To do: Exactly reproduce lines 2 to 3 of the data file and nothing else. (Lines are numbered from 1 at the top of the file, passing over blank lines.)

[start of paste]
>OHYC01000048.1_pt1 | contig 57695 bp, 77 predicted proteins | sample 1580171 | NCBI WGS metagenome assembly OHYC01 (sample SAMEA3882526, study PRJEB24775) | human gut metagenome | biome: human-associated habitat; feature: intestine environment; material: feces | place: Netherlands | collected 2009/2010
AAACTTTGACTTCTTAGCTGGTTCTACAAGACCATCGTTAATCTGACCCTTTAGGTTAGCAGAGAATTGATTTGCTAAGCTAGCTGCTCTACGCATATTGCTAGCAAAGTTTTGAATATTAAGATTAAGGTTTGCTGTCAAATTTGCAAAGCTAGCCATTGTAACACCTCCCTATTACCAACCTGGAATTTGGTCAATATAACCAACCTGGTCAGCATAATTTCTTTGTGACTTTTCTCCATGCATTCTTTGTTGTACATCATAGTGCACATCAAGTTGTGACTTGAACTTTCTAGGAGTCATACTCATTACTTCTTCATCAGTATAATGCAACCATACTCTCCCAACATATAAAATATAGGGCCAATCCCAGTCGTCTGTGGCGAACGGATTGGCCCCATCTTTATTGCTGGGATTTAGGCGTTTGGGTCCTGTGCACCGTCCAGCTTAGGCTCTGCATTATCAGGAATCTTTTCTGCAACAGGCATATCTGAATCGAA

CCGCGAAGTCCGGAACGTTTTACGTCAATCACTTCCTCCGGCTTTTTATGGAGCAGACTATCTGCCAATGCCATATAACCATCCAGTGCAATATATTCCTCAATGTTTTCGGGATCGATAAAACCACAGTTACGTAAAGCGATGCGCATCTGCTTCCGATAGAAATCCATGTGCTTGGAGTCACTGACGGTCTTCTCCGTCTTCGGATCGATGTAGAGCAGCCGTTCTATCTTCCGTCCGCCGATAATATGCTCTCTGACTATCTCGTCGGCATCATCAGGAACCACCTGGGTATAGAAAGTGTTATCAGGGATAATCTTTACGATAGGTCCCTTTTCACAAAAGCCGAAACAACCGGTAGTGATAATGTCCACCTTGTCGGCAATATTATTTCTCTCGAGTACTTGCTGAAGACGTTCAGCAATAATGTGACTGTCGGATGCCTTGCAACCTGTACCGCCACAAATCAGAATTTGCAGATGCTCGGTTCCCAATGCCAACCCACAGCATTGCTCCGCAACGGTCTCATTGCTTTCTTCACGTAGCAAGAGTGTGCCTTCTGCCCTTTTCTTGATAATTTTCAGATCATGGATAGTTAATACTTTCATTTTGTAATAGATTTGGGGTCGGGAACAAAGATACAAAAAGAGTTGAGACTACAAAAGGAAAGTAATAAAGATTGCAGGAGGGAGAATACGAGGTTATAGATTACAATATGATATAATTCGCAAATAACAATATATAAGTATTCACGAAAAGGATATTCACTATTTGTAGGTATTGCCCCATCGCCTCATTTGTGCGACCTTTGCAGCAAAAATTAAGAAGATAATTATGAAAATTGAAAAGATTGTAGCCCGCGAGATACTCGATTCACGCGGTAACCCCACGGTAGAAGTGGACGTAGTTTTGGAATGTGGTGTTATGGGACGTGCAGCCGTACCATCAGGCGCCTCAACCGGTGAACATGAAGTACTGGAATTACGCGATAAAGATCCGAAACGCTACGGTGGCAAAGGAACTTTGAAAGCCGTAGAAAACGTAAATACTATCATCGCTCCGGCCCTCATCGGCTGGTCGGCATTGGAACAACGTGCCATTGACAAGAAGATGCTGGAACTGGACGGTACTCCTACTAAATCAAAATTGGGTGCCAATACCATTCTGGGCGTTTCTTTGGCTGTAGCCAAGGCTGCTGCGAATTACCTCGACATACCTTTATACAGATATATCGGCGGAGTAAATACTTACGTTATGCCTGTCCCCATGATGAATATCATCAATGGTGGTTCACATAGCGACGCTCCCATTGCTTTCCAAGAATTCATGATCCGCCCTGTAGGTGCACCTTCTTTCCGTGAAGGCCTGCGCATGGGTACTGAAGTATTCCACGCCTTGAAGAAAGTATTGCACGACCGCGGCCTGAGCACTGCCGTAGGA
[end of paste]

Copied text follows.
AAACTTTGACTTCTTAGCTGGTTCTACAAGACCATCGTTAATCTGACCCTTTAGGTTAGCAGAGAATTGATTTGCTAAGCTAGCTGCTCTACGCATATTGCTAGCAAAGTTTTGAATATTAAGATTAAGGTTTGCTGTCAAATTTGCAAAGCTAGCCATTGTAACACCTCCCTATTACCAACCTGGAATTTGGTCAATATAACCAACCTGGTCAGCATAATTTCTTTGTGACTTTTCTCCATGCATTCTTTGTTGTACATCATAGTGCACATCAAGTTGTGACTTGAACTTTCTAGGAGTCATACTCATTACTTCTTCATCAGTATAATGCAACCATACTCTCCCAACATATAAAATATAGGGCCAATCCCAGTCGTCTGTGGCGAACGGATTGGCCCCATCTTTATTGCTGGGATTTAGGCGTTTGGGTCCTGTGCACCGTCCAGCTTAGGCTCTGCATTATCAGGAATCTTTTCTGCAACAGGCATATCTGAATCGAA

CCGCGAAGTCCGGAACGTTTTACGTCAATCACTTCCTCCGGCTTTTTATGGAGCAGACTATCTGCCAATGCCATATAACCATCCAGTGCAATATATTCCTCAATGTTTTCGGGATCGATAAAACCACAGTTACGTAAAGCGATGCGCATCTGCTTCCGATAGAAATCCATGTGCTTGGAGTCACTGACGGTCTTCTCCGTCTTCGGATCGATGTAGAGCAGCCGTTCTATCTTCCGTCCGCCGATAATATGCTCTCTGACTATCTCGTCGGCATCATCAGGAACCACCTGGGTATAGAAAGTGTTATCAGGGATAATCTTTACGATAGGTCCCTTTTCACAAAAGCCGAAACAACCGGTAGTGATAATGTCCACCTTGTCGGCAATATTATTTCTCTCGAGTACTTGCTGAAGACGTTCAGCAATAATGTGACTGTCGGATGCCTTGCAACCTGTACCGCCACAAATCAGAATTTGCAGATGCTCGGTTCCCAATGCCAACCCACAGCATTGCTCCGCAACGGTCTCATTGCTTTCTTCACGTAGCAAGAGTGTGCCTTCTGCCCTTTTCTTGATAATTTTCAGATCATGGATAGTTAATACTTTCATTTTGTAATAGATTTGGGGTCGGGAACAAAGATACAAAAAGAGTTGAGACTACAAAAGGAAAGTAATAAAGATTGCAGGAGGGAGAATACGAGGTTATAGATTACAATATGATATAATTCGCAAATAACAATATATAAGTATTCACGAAAAGGATATTCACTATTTGTAGGTATTGCCCCATCGCCTCATTTGTGCGACCTTTGCAGCAAAAATTAAGAAGATAATTATGAAAATTGAAAAGATTGTAGCCCGCGAGATACTCGATTCACGCGGTAACCCCACGGTAGAAGTGGACGTAGTTTTGGAATGTGGTGTTATGGGACGTGCAGCCGTACCATCAGGCGCCTCAACCGGTGAACATGAAGTACTGGAATTACGCGATAAAGATCCGAAACGCTACGGTGGCAAAGGAACTTTGAAAGCCGTAGAAAACGTAAATACTATCATCGCTCCGGCCCTCATCGGCTGGTCGGCATTGGAACAACGTGCCATTGACAAGAAGATGCTGGAACTGGACGGTACTCCTACTAAATCAAAATTGGGTGCCAATACCATTCTGGGCGTTTCTTTGGCTGTAGCCAAGGCTGCTGCGAATTACCTCGACATACCTTTATACAGATATATCGGCGGAGTAAATACTTACGTTATGCCTGTCCCCATGATGAATATCATCAATGGTGGTTCACATAGCGACGCTCCCATTGCTTTCCAAGAATTCATGATCCGCCCTGTAGGTGCACCTTCTTTCCGTGAAGGCCTGCGCATGGGTACTGAAGTATTCCACGCCTTGAAGAAAGTATTGCACGACCGCGGCCTGAGCACTGCCGTAGGA